Triple-S, a health insurance holding company in Puerto Rico, entered into a Resolution Agreement and Corrective Action Plan under which it has agreed to pay a $3.5 million penalty to OCR. This is its third time in the data breach spotlight. In 2010 its name first graced The Wall of Shame in connection with a hacked server. (Its affiliates have graced the Wall of Shame multiple times, too.) Last year, the Puerto Rico insurance regulators sanctioned Triple-S with a $6.8 million fine (ultimately reduced to $1.5 million), and suspension of its ability to enroll dual eligibles, in connection with a data breach consisting of mailing materials to members with insurance identification numbers visible on the outside of envelopes (together with names and addresses — PHI). Now, the same facts underlying the Puerto Rico action, together with other similar breaches, have resulted in the OCR action against the company. See the OCR presser and settlement agreement. From the presser:
After receiving multiple breach notifications from TRIPLE-S involving unsecured protected health information (PHI), OCR initiated investigations to ascertain the entities’ compliance with HIPAA Rules. OCR’s investigations indicated widespread non-compliance throughout the various subsidiaries of Triple-S, including:
• Failure to implement appropriate administrative, physical, and technical safeguards to protect the privacy of its beneficiaries’ PHI;
• Impermissible disclosure of its beneficiaries’ PHI to an outside vendor with which it did not have an appropriate business associate agreement;
• Use or Disclosure of more PHI than was necessary to carry out mailings;
• Failure to conduct an accurate and thorough risk analysis that incorporates all IT equipment, applications, and data systems utilizing ePHI; and
• Failure to implement security measures sufficient to reduce the risks and vulnerabilities to its ePHI to a reasonable and appropriate level.
The settlement requires TRIPLE-S to establish a comprehensive compliance program designed to protect the security, confidentiality, and integrity of the personal information it collects from its beneficiaries, that includes:
• A risk analysis and a risk management plan;
• A process to evaluate and address any environmental or operational changes that affect the security of the ePHI it holds;
• Policies and procedures to facilitate compliance with requirements of the HIPAA Rules; and
• A training program covering the requirements of the Privacy, Security, and Breach Notification Rules, intended to be used for all members of the workforce and business associates providing services on TRIPLE-S premises.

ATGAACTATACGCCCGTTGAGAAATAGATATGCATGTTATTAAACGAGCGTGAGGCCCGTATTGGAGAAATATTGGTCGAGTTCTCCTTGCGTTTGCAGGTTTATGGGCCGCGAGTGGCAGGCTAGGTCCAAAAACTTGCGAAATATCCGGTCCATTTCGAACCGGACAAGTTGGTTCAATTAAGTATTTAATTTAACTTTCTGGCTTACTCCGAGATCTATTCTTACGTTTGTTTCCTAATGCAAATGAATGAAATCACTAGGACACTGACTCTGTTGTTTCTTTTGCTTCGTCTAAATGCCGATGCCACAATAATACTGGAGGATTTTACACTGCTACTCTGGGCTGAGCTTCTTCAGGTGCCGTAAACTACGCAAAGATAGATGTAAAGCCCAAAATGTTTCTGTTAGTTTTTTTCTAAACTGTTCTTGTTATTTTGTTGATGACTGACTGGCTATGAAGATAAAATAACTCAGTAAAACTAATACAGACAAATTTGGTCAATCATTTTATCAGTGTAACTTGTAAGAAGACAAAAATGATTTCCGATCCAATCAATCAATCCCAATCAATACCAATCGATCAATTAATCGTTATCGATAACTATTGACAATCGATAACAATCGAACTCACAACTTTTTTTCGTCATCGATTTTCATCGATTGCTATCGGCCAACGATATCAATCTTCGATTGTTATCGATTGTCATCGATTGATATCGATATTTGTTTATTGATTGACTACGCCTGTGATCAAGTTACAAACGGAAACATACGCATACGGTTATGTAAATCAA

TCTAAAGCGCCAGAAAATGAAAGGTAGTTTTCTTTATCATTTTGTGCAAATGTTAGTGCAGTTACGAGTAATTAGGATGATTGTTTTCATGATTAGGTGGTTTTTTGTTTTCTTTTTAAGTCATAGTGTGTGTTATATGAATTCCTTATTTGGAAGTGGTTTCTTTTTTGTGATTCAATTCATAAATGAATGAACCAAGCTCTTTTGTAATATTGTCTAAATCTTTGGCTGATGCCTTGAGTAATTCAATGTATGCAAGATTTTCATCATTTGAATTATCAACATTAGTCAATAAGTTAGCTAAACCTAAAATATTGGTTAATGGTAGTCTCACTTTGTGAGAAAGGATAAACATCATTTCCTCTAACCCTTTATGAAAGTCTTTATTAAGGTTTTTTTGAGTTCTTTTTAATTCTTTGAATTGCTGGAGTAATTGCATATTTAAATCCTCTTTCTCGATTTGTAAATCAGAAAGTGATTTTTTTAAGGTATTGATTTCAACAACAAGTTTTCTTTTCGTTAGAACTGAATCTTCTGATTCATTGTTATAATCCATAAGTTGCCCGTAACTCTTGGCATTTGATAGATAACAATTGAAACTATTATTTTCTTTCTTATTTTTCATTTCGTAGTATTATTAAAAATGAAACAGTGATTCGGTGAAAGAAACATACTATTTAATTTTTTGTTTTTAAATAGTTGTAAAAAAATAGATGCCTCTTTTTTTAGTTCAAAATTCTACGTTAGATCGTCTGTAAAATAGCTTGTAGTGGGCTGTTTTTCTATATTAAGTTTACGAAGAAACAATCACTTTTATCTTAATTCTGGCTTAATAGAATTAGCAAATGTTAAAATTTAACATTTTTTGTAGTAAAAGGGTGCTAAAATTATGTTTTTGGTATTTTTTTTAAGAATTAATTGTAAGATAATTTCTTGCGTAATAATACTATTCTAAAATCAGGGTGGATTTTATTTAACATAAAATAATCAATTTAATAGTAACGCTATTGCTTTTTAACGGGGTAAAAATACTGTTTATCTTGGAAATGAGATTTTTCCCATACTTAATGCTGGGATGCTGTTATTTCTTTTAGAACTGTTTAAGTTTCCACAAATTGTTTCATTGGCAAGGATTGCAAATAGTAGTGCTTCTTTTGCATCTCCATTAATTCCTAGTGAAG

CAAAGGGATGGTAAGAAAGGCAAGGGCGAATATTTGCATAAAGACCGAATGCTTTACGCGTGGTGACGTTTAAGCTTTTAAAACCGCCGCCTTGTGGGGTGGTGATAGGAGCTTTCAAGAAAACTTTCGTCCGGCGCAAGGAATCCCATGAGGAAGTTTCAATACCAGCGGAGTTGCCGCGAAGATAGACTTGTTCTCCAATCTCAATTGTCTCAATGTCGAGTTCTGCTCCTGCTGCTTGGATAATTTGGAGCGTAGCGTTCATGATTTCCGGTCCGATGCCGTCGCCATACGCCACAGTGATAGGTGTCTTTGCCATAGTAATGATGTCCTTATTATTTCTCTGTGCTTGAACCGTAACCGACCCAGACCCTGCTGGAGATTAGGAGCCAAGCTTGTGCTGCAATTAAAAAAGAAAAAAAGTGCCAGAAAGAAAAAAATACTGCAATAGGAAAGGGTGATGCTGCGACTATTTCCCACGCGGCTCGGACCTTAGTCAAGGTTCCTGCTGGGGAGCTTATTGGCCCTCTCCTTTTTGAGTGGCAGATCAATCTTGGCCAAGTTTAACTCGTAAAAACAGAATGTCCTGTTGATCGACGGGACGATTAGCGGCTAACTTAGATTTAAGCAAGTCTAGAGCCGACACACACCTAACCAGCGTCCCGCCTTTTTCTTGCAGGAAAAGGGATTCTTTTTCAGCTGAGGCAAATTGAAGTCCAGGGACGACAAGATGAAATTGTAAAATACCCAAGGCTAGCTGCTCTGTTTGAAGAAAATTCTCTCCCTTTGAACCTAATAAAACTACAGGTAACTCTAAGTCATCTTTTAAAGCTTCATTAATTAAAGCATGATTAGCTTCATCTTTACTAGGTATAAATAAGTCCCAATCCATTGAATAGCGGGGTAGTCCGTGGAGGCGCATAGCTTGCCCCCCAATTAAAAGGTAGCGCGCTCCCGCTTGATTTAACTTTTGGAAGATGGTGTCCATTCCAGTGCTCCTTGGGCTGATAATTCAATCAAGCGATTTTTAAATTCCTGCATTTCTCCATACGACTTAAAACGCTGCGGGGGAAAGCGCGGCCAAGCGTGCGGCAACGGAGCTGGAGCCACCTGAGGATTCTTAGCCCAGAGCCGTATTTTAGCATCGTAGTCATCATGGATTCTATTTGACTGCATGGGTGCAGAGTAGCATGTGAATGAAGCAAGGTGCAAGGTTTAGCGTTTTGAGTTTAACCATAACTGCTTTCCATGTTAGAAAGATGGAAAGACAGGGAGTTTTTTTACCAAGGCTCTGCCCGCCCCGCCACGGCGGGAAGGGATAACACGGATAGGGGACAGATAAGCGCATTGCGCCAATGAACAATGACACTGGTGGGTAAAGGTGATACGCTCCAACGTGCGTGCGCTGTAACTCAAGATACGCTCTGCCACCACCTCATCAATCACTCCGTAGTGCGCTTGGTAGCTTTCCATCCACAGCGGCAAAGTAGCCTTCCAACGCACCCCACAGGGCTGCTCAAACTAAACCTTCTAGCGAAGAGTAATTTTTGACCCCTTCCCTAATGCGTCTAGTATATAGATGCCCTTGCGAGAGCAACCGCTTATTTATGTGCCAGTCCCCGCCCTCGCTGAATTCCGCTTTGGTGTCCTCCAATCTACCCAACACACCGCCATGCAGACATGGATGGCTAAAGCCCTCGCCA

The noncompliance sounds pedestrian, run-of-the-mill. The takeaway here is that the federales take this stuff seriously, even if it takes them a while to reach a resolution with a covered entity.
Also recently, Lahey Clinic entered into a settlement agreement with the agency (and paid an $850,000 fine), this one relating to the theft of an unsecured, unencrypted laptop about four years ago, which was remotely wiped within 24 hours of it having gone missing. The word from Lahey is as follows:
Patient confidentiality is our highest priority. The medical device that was stolen in 2011 contained limited data for approximately 600 patients. The data consisted of names, birth dates and information relating to a specific imaging test. It did not contain social security, financial, or any other patient information. Upon learning of the theft, we immediately remotely deleted data off the device, and notified each patient. This was an isolated incident and in the more than four years since the device was stolen, we have no indication that any patients’ personal data relating to this situation was accessed. We had a number of security measures in place at the time and have taken steps since to improve upon those measures.
Similarly, the OCR presser on Triple-S says:
Triple-S, with the help of OCR through its technical assistance, had already begun to take extensive corrective action, as required by the Corrective Action Plan, and will continue to work with OCR to come into compliance with HIPAA.
If these statements may be taken at face value, they lend credence to the oft-repeated mantra of OCR, which is that the government is here to help. Yes, fines will be levied, but the ultimate goal is making sure this stuff doesn’t happen again — not collection of more fines.
Take another look at the types of noncompliance in the Triple-S case noted above — and at the elements of the compliance plan to be implemented. At this late date, HIPAA compliance, encompassing taking care of all of these sorts of things, should be second nature to every covered entity and business associate in the land.